One of the reasons that Ilha de Mare isn't as much of a tourist destination is, from what I understand, because it was founded by escaped enslaved Black Brazilians and to this day the entire population of the island is Black. This has meant less access to some things that white Brazilians on other islands and in the country at large, have access to. But it has also produced a kind of refuge, a place that I felt very welcome, despite the fact that I don't speak the language. The story I knew, even though the words were different.
We ate, we walked, we talked about diaspora. We were a group comprised of Black Brazilians, Black Americans living in Brazil, and two Black tourists, myself included.
We saw a horse but no one tried to do any Black sitcom impressions for it.
And then it was time to get me back across the angry seas, to ride back to the airport, and somehow return to my life.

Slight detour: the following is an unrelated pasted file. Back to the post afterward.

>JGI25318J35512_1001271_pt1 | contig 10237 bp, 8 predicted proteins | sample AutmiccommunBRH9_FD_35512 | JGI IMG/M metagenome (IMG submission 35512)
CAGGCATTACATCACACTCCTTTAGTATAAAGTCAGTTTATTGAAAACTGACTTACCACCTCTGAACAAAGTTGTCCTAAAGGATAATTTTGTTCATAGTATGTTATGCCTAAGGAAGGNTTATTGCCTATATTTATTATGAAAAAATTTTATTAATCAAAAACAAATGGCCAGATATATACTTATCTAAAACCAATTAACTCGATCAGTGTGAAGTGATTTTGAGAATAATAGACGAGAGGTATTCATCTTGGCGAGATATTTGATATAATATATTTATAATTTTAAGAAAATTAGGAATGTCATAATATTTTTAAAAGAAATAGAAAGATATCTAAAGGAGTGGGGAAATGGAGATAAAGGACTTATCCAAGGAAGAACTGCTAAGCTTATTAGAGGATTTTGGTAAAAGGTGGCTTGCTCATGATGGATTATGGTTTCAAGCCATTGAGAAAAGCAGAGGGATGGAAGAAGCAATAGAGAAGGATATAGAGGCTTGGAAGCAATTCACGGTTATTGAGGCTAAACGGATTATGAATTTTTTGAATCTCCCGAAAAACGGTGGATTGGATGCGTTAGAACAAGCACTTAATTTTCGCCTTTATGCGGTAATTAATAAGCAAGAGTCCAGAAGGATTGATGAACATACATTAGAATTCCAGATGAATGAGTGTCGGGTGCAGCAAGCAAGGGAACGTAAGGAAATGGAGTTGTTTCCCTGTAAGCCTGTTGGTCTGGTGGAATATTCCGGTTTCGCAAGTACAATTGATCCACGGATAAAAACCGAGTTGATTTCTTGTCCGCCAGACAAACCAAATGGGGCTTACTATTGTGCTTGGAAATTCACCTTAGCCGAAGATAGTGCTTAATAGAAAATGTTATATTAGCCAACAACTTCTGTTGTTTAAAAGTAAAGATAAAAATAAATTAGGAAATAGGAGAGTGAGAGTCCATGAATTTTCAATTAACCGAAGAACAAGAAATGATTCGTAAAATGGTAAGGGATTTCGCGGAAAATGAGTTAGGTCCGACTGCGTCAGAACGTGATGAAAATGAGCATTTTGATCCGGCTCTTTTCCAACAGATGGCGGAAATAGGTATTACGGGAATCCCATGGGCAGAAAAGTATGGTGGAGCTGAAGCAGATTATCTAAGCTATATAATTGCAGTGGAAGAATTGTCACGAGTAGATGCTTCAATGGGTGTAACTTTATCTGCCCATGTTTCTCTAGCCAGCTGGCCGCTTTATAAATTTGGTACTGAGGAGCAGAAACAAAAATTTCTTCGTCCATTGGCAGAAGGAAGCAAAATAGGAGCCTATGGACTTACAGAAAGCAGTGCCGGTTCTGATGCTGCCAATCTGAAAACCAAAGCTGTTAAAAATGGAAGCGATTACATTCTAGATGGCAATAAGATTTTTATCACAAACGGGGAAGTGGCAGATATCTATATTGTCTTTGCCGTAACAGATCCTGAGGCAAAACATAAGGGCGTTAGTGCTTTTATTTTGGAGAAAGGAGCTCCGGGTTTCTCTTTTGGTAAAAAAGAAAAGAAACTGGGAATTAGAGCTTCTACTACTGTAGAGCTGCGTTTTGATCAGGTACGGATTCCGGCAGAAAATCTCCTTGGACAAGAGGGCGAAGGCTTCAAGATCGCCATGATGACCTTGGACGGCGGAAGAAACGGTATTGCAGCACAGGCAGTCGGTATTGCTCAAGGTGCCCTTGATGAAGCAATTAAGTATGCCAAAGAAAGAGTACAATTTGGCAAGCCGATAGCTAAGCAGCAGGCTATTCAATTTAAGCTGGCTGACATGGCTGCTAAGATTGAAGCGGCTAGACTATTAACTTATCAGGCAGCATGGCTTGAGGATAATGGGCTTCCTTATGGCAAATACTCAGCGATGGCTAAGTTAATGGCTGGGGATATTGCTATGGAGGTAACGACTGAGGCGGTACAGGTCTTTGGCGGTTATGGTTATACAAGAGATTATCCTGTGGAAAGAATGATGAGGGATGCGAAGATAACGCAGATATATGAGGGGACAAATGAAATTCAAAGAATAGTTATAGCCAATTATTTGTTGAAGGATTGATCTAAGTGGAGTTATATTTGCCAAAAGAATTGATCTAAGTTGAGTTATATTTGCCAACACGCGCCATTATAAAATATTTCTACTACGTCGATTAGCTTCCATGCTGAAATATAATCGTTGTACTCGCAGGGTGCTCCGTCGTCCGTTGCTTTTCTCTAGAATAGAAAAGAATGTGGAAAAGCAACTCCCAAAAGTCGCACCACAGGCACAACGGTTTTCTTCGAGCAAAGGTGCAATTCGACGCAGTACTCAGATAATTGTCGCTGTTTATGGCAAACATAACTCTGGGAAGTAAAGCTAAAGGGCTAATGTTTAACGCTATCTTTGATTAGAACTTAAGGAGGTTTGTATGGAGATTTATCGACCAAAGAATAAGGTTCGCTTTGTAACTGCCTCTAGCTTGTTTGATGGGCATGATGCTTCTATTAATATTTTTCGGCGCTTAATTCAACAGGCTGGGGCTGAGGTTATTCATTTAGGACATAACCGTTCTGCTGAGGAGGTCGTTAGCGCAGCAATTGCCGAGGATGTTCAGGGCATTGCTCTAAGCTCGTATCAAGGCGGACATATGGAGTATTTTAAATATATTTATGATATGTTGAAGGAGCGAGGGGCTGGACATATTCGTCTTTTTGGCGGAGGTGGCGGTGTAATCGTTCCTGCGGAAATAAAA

Though the sun had come out, the wind had picked up and the waves were ridiculous going back. We were also traveling against the tide, so we're getting knocked to the side, and back, and lifted up and slammed down. And I'm sitting in the front again, and I'm soaked, again. But it feels different going back. I'm laughing and clapping like I'm at Sea World every time a wave comes up and threatens my life. I'm giddy. And I've thought about it a lot in the week since--what shifted? For one, I think I was like "Okay, yes, I do believe that I will make this plane. And yes I will be flying for the next 22 hours soaked in sea water, but half the candles I own advertise themselves as "ocean breeze"-scented, so really this is a service to the global community. (Actually, I had a change of clothes readily available in my backpack in the car and did a full transformation in the airport bathroom.)